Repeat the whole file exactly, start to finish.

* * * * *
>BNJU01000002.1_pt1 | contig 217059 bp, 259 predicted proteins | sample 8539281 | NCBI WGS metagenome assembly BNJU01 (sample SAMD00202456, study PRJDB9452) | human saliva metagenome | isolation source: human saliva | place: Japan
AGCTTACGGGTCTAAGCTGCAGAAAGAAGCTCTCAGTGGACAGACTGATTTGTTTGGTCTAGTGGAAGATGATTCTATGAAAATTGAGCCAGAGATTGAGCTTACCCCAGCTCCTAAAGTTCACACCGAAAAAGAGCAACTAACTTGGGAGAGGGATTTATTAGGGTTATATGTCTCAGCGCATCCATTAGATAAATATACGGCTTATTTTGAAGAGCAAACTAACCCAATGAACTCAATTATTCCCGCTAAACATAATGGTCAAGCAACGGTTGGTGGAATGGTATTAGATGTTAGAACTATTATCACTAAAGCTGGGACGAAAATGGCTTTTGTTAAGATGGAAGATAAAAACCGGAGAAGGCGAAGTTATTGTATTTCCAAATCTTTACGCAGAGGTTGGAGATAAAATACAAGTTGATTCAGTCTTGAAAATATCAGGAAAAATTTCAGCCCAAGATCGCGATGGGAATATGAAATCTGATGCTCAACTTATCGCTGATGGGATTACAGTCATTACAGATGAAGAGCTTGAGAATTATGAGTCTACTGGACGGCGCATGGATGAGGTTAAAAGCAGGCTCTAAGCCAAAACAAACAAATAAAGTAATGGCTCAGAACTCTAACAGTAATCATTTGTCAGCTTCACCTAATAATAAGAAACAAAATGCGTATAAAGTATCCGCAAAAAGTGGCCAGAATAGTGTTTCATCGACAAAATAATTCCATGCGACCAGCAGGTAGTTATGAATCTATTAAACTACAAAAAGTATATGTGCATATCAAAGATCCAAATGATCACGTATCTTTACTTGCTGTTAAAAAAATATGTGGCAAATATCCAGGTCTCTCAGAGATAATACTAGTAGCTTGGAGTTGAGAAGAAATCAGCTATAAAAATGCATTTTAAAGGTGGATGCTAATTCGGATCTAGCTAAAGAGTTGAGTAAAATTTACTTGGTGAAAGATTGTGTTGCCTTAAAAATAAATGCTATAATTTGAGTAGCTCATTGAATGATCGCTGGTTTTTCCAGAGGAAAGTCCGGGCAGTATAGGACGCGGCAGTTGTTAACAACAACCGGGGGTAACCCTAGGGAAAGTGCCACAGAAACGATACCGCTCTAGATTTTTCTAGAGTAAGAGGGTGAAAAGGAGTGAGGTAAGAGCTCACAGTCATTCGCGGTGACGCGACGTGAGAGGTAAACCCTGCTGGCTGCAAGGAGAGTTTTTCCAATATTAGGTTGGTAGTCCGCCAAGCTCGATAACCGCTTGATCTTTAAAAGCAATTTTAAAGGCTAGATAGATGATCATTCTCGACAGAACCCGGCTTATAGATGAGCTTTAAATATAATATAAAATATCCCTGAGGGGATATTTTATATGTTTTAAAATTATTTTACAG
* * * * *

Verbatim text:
>BNJU01000002.1_pt1 | contig 217059 bp, 259 predicted proteins | sample 8539281 | NCBI WGS metagenome assembly BNJU01 (sample SAMD00202456, study PRJDB9452) | human saliva metagenome | isolation source: human saliva | place: Japan
AGCTTACGGGTCTAAGCTGCAGAAAGAAGCTCTCAGTGGACAGACTGATTTGTTTGGTCTAGTGGAAGATGATTCTATGAAAATTGAGCCAGAGATTGAGCTTACCCCAGCTCCTAAAGTTCACACCGAAAAAGAGCAACTAACTTGGGAGAGGGATTTATTAGGGTTATATGTCTCAGCGCATCCATTAGATAAATATACGGCTTATTTTGAAGAGCAAACTAACCCAATGAACTCAATTATTCCCGCTAAACATAATGGTCAAGCAACGGTTGGTGGAATGGTATTAGATGTTAGAACTATTATCACTAAAGCTGGGACGAAAATGGCTTTTGTTAAGATGGAAGATAAAAACCGGAGAAGGCGAAGTTATTGTATTTCCAAATCTTTACGCAGAGGTTGGAGATAAAATACAAGTTGATTCAGTCTTGAAAATATCAGGAAAAATTTCAGCCCAAGATCGCGATGGGAATATGAAATCTGATGCTCAACTTATCGCTGATGGGATTACAGTCATTACAGATGAAGAGCTTGAGAATTATGAGTCTACTGGACGGCGCATGGATGAGGTTAAAAGCAGGCTCTAAGCCAAAACAAACAAATAAAGTAATGGCTCAGAACTCTAACAGTAATCATTTGTCAGCTTCACCTAATAATAAGAAACAAAATGCGTATAAAGTATCCGCAAAAAGTGGCCAGAATAGTGTTTCATCGACAAAATAATTCCATGCGACCAGCAGGTAGTTATGAATCTATTAAACTACAAAAAGTATATGTGCATATCAAAGATCCAAATGATCACGTATCTTTACTTGCTGTTAAAAAAATATGTGGCAAATATCCAGGTCTCTCAGAGATAATACTAGTAGCTTGGAGTTGAGAAGAAATCAGCTATAAAAATGCATTTTAAAGGTGGATGCTAATTCGGATCTAGCTAAAGAGTTGAGTAAAATTTACTTGGTGAAAGATTGTGTTGCCTTAAAAATAAATGCTATAATTTGAGTAGCTCATTGAATGATCGCTGGTTTTTCCAGAGGAAAGTCCGGGCAGTATAGGACGCGGCAGTTGTTAACAACAACCGGGGGTAACCCTAGGGAAAGTGCCACAGAAACGATACCGCTCTAGATTTTTCTAGAGTAAGAGGGTGAAAAGGAGTGAGGTAAGAGCTCACAGTCATTCGCGGTGACGCGACGTGAGAGGTAAACCCTGCTGGCTGCAAGGAGAGTTTTTCCAATATTAGGTTGGTAGTCCGCCAAGCTCGATAACCGCTTGATCTTTAAAAGCAATTTTAAAGGCTAGATAGATGATCATTCTCGACAGAACCCGGCTTATAGATGAGCTTTAAATATAATATAAAATATCCCTGAGGGGATATTTTATATGTTTTAAAATTATTTTACAG